The Tabernacle as a Biblical Lesson in Artistic Creativity

March 7 2018

The final chapters of the book of Exodus are largely concerned with the construction of the tabernacle—the portable precursor to the First Temple—used by the Israelites in the wilderness. After examining how these passages were understood by Christian theologians in Reformation-era England, Ranana Dine examines what can be gleaned from uniquely rabbinic readings:

For the [talmudic] rabbis, the tabernacle reflects God’s own creation of the world and other aspects of divinity—the command to the Israelites to construct the building is [a way in which He allows] people [to serve] as partners in divine creation. . . .

[The 20th-century exegete] Nechama Leibowitz, drawing on [these] earlier commentators, has drawn parallels between the Bible’s description of the tabernacle’s construction and the first creation narrative in Genesis. In particular, many of the verbs, such as “saw,” “blessed,” and “completed” occur in both texts, giving the impression that the construction of the tabernacle requires the same actions as God’s creation of the world. . . .

[In light of such interpretations], it is possible to read these passages . . . as suggesting that artistic creation—designing, construction, crafting—can be part of divine work, part of godly creation, and perhaps even require a bit of the divine spirit. By weaving or chiseling we too can participate in a type of creation, although we lack the [explicit] divine command today to build a dwelling place for God. . . . [Thus, in] Jewish theology, the beauty of the tabernacle and the Temple is godly in its essence, containing the traces of the human-divine partnership in ongoing creation.

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More about: Art, Exodus, Hebrew Bible, Religion & Holidays, Tabernacle

Zionists Can, and Do, Criticize Israel. Are Anti-Zionists Capable of Criticizing Anti-Semitism?

Dec. 12 2018

Last week, the New York Times columnist Michelle Goldberg defended the newly elected anti-Israel congresswomen Rashida Tlaib and Ilhan Omar, ostensibly arguing that anti-Zionism and anti-Semitism aren’t identical. Abe Greenwald comments:

Tlaib . . . has tweeted and retweeted her enthusiasm for terrorists such as Rasmea Odeh, who murdered two American students in a Jerusalem supermarket in 1969. If Tlaib’s anti-Zionism is of the Jew-loving kind, she has a funny way of showing it.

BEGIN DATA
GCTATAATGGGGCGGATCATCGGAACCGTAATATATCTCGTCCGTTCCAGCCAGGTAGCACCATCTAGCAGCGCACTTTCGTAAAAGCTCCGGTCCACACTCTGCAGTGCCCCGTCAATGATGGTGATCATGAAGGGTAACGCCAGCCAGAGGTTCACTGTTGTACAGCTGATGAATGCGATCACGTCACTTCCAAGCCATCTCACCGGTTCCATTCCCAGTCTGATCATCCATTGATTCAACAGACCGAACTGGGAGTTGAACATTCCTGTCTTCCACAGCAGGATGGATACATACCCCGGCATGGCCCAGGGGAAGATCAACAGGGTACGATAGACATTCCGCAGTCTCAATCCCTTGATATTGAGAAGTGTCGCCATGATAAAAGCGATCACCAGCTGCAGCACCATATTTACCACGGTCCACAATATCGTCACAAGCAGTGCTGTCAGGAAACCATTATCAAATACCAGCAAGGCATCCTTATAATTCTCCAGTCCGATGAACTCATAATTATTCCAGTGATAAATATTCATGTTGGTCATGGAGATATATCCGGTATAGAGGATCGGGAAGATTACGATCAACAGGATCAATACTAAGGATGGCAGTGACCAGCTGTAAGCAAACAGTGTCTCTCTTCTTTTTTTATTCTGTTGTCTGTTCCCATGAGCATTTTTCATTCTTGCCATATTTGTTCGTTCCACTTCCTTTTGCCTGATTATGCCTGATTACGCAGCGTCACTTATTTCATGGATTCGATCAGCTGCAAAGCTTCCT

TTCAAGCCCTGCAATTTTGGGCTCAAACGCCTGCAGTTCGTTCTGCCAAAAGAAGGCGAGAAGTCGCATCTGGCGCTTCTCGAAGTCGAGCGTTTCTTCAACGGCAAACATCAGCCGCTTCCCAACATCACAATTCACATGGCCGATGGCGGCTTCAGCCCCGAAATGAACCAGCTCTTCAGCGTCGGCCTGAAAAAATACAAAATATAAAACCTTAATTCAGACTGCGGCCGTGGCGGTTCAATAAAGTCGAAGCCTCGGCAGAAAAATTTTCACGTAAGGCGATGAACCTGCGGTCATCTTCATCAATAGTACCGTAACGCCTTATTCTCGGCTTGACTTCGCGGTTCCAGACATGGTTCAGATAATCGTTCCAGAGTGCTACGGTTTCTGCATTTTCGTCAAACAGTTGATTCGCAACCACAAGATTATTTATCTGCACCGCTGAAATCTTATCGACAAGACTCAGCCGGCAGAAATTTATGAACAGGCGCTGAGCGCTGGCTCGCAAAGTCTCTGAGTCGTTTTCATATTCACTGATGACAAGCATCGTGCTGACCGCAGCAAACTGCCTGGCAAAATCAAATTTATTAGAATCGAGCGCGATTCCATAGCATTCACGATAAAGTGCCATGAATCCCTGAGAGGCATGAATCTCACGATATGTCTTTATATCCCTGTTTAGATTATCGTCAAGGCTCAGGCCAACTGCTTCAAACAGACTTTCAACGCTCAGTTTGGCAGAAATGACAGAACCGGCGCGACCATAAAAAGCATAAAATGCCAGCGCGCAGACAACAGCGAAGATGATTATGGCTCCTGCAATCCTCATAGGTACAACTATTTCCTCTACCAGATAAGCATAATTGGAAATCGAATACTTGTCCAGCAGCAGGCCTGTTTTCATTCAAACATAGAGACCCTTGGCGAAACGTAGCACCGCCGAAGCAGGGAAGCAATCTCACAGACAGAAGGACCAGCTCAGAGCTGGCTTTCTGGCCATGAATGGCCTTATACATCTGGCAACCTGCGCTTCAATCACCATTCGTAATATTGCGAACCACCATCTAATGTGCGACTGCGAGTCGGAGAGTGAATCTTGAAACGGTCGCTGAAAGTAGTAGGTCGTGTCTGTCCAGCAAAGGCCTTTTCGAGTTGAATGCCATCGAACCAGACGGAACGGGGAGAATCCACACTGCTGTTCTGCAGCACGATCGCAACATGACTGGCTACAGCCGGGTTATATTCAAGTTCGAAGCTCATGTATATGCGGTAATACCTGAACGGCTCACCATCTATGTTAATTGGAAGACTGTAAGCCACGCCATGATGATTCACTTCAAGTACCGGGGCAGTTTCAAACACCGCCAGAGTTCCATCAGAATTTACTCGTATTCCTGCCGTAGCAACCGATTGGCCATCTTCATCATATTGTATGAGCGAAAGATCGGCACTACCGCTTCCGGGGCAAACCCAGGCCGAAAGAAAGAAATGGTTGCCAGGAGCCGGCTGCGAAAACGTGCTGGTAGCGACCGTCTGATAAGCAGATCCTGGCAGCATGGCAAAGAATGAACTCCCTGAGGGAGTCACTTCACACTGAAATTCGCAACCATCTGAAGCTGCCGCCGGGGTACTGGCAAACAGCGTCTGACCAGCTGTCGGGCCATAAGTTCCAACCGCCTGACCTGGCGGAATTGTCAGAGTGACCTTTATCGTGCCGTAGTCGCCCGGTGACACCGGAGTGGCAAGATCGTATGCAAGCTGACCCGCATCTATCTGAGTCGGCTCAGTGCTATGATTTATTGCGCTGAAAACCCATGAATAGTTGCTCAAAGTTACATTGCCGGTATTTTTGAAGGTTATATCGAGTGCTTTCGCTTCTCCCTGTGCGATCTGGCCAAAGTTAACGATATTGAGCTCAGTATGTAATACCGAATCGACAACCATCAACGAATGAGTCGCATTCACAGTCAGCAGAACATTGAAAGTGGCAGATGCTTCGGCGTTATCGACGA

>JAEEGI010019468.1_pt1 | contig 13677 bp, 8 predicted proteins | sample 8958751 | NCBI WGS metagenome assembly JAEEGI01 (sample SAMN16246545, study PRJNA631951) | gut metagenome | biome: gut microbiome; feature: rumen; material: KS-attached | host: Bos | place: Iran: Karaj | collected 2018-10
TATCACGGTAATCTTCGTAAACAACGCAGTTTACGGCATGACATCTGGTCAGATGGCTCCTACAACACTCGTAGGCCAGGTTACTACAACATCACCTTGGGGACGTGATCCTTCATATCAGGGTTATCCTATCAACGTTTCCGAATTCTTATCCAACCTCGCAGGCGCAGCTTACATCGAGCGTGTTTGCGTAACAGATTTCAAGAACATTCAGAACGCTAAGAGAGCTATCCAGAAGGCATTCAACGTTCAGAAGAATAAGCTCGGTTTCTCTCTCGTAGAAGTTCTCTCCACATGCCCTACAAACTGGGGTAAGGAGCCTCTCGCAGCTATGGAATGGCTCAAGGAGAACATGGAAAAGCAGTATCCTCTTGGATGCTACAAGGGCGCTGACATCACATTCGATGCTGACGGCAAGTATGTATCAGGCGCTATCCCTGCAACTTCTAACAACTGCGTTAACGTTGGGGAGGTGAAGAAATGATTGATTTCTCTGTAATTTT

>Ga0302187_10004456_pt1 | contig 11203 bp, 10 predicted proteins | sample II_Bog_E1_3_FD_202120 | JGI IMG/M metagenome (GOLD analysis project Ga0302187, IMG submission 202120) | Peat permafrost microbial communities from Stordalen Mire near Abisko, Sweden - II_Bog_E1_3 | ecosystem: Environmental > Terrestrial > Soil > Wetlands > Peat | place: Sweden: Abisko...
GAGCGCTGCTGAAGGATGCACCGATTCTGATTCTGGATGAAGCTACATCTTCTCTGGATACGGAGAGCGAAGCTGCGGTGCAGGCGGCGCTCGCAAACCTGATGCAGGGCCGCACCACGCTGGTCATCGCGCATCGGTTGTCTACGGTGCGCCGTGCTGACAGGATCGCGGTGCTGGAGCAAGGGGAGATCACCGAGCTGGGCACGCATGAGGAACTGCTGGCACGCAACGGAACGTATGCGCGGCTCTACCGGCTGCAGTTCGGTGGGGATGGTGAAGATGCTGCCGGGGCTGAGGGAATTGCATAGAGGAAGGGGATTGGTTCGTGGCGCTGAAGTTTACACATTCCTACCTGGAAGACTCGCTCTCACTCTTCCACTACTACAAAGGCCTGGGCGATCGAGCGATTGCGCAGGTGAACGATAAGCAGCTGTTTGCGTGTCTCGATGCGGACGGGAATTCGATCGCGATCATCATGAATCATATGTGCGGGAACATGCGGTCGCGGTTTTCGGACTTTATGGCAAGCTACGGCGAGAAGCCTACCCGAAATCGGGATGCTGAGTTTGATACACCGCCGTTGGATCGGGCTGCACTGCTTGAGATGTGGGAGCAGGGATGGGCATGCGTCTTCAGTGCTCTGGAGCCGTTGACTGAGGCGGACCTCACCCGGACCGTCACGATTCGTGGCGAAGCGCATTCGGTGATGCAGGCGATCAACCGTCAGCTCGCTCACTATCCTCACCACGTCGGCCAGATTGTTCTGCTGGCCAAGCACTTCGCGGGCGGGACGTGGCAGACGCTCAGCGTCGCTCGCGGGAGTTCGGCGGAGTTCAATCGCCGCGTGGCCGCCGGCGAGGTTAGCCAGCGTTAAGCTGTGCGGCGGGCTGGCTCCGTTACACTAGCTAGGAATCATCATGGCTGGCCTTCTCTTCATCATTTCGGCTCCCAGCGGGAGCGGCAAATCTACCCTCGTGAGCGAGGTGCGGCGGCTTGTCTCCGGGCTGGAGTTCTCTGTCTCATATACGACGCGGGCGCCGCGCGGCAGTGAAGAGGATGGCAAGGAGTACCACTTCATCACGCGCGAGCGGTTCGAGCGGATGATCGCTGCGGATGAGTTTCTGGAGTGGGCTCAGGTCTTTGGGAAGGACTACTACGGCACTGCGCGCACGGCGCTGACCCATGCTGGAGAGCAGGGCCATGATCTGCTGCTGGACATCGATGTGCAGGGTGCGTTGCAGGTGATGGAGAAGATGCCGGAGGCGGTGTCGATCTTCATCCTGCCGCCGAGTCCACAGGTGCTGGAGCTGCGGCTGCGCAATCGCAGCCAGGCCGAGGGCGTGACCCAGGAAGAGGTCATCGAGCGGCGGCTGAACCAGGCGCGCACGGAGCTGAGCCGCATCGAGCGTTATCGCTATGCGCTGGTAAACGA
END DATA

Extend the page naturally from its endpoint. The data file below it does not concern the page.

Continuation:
Ilhan Omar, for her part, once tweeted, “Israel has hypnotized the world, may Allah awaken the people and help them see the evil doings of Israel.” And wouldn’t you know it, just because she believes that Zionist hypnotists have cast global spells masking Israeli evil, some people think she’s anti-Semitic! Go figure! . . .

Goldberg spends the bulk of her column trying very hard to uncouple American Jewishness from Israel. To do that, she enumerates Israel’s sins, as she sees them. . . . [But] her basic premise is at odds with reality. Zionists aren’t afraid of finding fault with Israel and don’t need to embrace anti-Zionism in order to [do so]. A poll conducted in October by the Jewish Electorate Institute found that a majority of Americans Jews have no problem both supporting Israel and criticizing it. And unlike Goldberg, they have no problem criticizing anti-Semitism, either.

Goldberg gives the game away entirely when she discusses the discomfort that liberal American Jews have felt in “defending multi-ethnic pluralism here, where they’re in the minority, while treating it as unspeakable in Israel, where Jews are the majority.” She adds: “American white nationalists, some of whom liken their project to Zionism, love to poke at this contradiction.” Read that again. She thinks the white nationalists have a point. Because, really, what anti-Semite doesn’t?

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More about: Anti-Semitism, Israel & Zionism, New York Times